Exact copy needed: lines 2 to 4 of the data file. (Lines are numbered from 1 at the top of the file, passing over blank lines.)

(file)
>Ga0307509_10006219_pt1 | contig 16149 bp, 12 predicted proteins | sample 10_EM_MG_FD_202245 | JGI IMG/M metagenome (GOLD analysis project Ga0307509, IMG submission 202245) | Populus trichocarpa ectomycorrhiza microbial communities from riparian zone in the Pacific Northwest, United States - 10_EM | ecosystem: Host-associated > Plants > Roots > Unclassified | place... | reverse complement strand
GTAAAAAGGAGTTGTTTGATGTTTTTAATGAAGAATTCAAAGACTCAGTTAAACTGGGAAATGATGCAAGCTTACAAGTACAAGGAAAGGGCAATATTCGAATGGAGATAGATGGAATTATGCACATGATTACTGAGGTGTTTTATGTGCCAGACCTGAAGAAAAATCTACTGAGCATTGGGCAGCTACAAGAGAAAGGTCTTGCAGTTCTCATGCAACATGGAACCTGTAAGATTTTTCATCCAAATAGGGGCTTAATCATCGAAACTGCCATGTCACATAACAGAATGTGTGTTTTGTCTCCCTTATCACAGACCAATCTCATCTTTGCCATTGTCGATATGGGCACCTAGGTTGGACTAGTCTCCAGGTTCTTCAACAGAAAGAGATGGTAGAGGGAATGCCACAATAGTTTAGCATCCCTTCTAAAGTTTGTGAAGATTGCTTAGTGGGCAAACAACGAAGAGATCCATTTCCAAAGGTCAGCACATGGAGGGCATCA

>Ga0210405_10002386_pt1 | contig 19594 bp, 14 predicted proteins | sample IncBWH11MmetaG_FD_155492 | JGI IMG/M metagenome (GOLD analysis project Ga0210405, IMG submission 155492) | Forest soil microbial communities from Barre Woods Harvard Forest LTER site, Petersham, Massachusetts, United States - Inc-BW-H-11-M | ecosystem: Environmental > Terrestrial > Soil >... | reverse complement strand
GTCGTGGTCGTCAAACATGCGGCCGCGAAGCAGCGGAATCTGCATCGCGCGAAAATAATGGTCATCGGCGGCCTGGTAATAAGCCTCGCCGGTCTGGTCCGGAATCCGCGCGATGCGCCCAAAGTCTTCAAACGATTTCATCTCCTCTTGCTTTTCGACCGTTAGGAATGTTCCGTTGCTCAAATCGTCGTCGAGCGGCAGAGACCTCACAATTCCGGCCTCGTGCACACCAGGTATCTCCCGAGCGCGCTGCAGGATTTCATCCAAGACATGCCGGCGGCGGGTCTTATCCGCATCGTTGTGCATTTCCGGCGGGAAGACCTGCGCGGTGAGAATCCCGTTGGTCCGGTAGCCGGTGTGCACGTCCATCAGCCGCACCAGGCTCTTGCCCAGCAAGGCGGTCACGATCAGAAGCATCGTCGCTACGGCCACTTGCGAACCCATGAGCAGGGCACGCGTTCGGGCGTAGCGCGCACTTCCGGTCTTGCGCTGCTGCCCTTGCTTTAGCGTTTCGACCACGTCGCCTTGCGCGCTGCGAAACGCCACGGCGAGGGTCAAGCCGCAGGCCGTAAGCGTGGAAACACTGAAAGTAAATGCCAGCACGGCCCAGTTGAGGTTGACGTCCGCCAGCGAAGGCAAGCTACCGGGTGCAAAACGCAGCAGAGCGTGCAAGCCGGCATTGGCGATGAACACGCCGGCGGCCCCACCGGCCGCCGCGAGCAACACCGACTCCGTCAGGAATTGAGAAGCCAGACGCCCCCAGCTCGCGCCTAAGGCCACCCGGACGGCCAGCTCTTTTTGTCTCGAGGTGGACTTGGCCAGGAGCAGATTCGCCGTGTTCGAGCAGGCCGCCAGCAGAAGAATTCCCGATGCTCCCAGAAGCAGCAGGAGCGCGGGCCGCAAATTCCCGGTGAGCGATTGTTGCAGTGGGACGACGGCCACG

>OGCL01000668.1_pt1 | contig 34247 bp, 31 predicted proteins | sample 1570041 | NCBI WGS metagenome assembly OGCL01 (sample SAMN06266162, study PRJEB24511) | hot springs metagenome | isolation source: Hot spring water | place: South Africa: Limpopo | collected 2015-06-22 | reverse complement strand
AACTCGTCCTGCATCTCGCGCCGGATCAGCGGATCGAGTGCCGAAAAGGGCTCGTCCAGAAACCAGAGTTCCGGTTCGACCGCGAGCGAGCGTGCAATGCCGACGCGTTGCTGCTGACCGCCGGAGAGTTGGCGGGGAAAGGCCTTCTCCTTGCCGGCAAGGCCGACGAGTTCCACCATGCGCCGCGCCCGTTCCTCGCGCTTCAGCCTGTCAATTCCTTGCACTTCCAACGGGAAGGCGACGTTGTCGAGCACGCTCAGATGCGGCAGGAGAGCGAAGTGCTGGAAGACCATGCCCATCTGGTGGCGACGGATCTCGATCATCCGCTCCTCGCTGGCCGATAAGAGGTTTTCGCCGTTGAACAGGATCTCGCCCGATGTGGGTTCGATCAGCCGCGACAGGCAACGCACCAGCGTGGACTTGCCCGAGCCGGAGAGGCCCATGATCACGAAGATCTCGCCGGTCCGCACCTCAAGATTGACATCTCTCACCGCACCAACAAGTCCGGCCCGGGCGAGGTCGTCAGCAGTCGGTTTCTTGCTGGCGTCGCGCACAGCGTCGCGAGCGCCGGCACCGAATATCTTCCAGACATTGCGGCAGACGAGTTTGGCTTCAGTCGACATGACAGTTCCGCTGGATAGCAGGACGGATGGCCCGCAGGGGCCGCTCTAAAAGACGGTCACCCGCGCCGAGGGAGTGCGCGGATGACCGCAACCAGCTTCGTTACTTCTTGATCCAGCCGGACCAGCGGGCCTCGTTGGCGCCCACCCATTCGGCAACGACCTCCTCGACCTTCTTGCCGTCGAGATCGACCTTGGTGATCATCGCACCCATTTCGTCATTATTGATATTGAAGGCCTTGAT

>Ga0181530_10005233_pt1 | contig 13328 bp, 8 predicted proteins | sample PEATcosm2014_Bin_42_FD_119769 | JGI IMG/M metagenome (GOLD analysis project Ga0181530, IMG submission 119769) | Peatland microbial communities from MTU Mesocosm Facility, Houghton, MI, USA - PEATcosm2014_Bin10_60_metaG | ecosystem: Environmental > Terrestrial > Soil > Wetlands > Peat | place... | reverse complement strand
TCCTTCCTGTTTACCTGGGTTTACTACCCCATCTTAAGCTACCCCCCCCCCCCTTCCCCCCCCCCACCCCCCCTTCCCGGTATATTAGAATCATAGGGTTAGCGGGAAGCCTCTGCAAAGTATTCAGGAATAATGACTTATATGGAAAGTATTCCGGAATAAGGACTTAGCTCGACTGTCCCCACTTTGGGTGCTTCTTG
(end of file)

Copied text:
GTAAAAAGGAGTTGTTTGATGTTTTTAATGAAGAATTCAAAGACTCAGTTAAACTGGGAAATGATGCAAGCTTACAAGTACAAGGAAAGGGCAATATTCGAATGGAGATAGATGGAATTATGCACATGATTACTGAGGTGTTTTATGTGCCAGACCTGAAGAAAAATCTACTGAGCATTGGGCAGCTACAAGAGAAAGGTCTTGCAGTTCTCATGCAACATGGAACCTGTAAGATTTTTCATCCAAATAGGGGCTTAATCATCGAAACTGCCATGTCACATAACAGAATGTGTGTTTTGTCTCCCTTATCACAGACCAATCTCATCTTTGCCATTGTCGATATGGGCACCTAGGTTGGACTAGTCTCCAGGTTCTTCAACAGAAAGAGATGGTAGAGGGAATGCCACAATAGTTTAGCATCCCTTCTAAAGTTTGTGAAGATTGCTTAGTGGGCAAACAACGAAGAGATCCATTTCCAAAGGTCAGCACATGGAGGGCATCA

>Ga0210405_10002386_pt1 | contig 19594 bp, 14 predicted proteins | sample IncBWH11MmetaG_FD_155492 | JGI IMG/M metagenome (GOLD analysis project Ga0210405, IMG submission 155492) | Forest soil microbial communities from Barre Woods Harvard Forest LTER site, Petersham, Massachusetts, United States - Inc-BW-H-11-M | ecosystem: Environmental > Terrestrial > Soil >... | reverse complement strand
GTCGTGGTCGTCAAACATGCGGCCGCGAAGCAGCGGAATCTGCATCGCGCGAAAATAATGGTCATCGGCGGCCTGGTAATAAGCCTCGCCGGTCTGGTCCGGAATCCGCGCGATGCGCCCAAAGTCTTCAAACGATTTCATCTCCTCTTGCTTTTCGACCGTTAGGAATGTTCCGTTGCTCAAATCGTCGTCGAGCGGCAGAGACCTCACAATTCCGGCCTCGTGCACACCAGGTATCTCCCGAGCGCGCTGCAGGATTTCATCCAAGACATGCCGGCGGCGGGTCTTATCCGCATCGTTGTGCATTTCCGGCGGGAAGACCTGCGCGGTGAGAATCCCGTTGGTCCGGTAGCCGGTGTGCACGTCCATCAGCCGCACCAGGCTCTTGCCCAGCAAGGCGGTCACGATCAGAAGCATCGTCGCTACGGCCACTTGCGAACCCATGAGCAGGGCACGCGTTCGGGCGTAGCGCGCACTTCCGGTCTTGCGCTGCTGCCCTTGCTTTAGCGTTTCGACCACGTCGCCTTGCGCGCTGCGAAACGCCACGGCGAGGGTCAAGCCGCAGGCCGTAAGCGTGGAAACACTGAAAGTAAATGCCAGCACGGCCCAGTTGAGGTTGACGTCCGCCAGCGAAGGCAAGCTACCGGGTGCAAAACGCAGCAGAGCGTGCAAGCCGGCATTGGCGATGAACACGCCGGCGGCCCCACCGGCCGCCGCGAGCAACACCGACTCCGTCAGGAATTGAGAAGCCAGACGCCCCCAGCTCGCGCCTAAGGCCACCCGGACGGCCAGCTCTTTTTGTCTCGAGGTGGACTTGGCCAGGAGCAGATTCGCCGTGTTCGAGCAGGCCGCCAGCAGAAGAATTCCCGATGCTCCCAGAAGCAGCAGGAGCGCGGGCCGCAAATTCCCGGTGAGCGATTGTTGCAGTGGGACGACGGCCACG